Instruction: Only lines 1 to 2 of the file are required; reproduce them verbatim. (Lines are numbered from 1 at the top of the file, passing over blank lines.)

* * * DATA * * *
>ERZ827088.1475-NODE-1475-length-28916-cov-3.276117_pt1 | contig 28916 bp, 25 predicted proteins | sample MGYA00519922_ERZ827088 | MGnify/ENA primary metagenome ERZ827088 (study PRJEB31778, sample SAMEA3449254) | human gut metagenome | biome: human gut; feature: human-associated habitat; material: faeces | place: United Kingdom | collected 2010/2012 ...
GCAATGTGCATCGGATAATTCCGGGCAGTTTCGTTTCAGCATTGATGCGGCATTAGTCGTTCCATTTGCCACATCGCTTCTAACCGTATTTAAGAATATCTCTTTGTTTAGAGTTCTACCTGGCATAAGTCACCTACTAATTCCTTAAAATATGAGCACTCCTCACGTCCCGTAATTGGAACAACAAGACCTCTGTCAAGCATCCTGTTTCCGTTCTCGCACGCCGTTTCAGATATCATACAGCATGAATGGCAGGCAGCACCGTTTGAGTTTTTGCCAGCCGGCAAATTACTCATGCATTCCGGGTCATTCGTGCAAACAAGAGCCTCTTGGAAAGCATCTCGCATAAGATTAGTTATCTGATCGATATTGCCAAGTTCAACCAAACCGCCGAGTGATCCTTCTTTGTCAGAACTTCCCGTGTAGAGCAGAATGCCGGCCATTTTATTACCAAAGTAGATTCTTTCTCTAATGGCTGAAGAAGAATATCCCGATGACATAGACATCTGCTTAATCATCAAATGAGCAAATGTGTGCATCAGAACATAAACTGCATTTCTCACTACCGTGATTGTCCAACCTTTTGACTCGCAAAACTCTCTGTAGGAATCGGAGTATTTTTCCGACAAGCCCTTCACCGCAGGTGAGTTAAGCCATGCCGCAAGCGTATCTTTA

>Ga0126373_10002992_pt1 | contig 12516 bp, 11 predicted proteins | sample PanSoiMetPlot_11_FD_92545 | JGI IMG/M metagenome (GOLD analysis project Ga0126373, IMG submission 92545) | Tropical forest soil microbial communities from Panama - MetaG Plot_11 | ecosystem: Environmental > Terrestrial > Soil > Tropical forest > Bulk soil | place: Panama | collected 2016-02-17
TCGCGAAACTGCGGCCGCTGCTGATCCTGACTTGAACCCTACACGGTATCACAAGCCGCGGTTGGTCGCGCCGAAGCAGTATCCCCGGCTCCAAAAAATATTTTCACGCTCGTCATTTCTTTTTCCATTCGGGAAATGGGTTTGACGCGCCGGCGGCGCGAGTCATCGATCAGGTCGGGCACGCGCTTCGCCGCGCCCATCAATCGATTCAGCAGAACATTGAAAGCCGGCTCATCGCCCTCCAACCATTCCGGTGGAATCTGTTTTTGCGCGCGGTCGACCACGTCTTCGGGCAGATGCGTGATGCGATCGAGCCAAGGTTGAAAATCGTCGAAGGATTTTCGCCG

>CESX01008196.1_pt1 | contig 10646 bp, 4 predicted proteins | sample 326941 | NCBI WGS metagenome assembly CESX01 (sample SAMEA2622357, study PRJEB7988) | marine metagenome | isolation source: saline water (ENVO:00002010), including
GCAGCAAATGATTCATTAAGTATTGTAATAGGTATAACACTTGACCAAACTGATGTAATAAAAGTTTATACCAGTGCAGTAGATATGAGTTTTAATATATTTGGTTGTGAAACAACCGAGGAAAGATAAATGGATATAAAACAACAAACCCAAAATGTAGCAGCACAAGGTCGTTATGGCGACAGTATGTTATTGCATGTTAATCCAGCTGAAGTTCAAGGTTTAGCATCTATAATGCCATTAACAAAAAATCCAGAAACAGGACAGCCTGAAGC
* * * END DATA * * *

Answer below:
>ERZ827088.1475-NODE-1475-length-28916-cov-3.276117_pt1 | contig 28916 bp, 25 predicted proteins | sample MGYA00519922_ERZ827088 | MGnify/ENA primary metagenome ERZ827088 (study PRJEB31778, sample SAMEA3449254) | human gut metagenome | biome: human gut; feature: human-associated habitat; material: faeces | place: United Kingdom | collected 2010/2012 ...
GCAATGTGCATCGGATAATTCCGGGCAGTTTCGTTTCAGCATTGATGCGGCATTAGTCGTTCCATTTGCCACATCGCTTCTAACCGTATTTAAGAATATCTCTTTGTTTAGAGTTCTACCTGGCATAAGTCACCTACTAATTCCTTAAAATATGAGCACTCCTCACGTCCCGTAATTGGAACAACAAGACCTCTGTCAAGCATCCTGTTTCCGTTCTCGCACGCCGTTTCAGATATCATACAGCATGAATGGCAGGCAGCACCGTTTGAGTTTTTGCCAGCCGGCAAATTACTCATGCATTCCGGGTCATTCGTGCAAACAAGAGCCTCTTGGAAAGCATCTCGCATAAGATTAGTTATCTGATCGATATTGCCAAGTTCAACCAAACCGCCGAGTGATCCTTCTTTGTCAGAACTTCCCGTGTAGAGCAGAATGCCGGCCATTTTATTACCAAAGTAGATTCTTTCTCTAATGGCTGAAGAAGAATATCCCGATGACATAGACATCTGCTTAATCATCAAATGAGCAAATGTGTGCATCAGAACATAAACTGCATTTCTCACTACCGTGATTGTCCAACCTTTTGACTCGCAAAACTCTCTGTAGGAATCGGAGTATTTTTCCGACAAGCCCTTCACCGCAGGTGAGTTAAGCCATGCCGCAAGCGTATCTTTA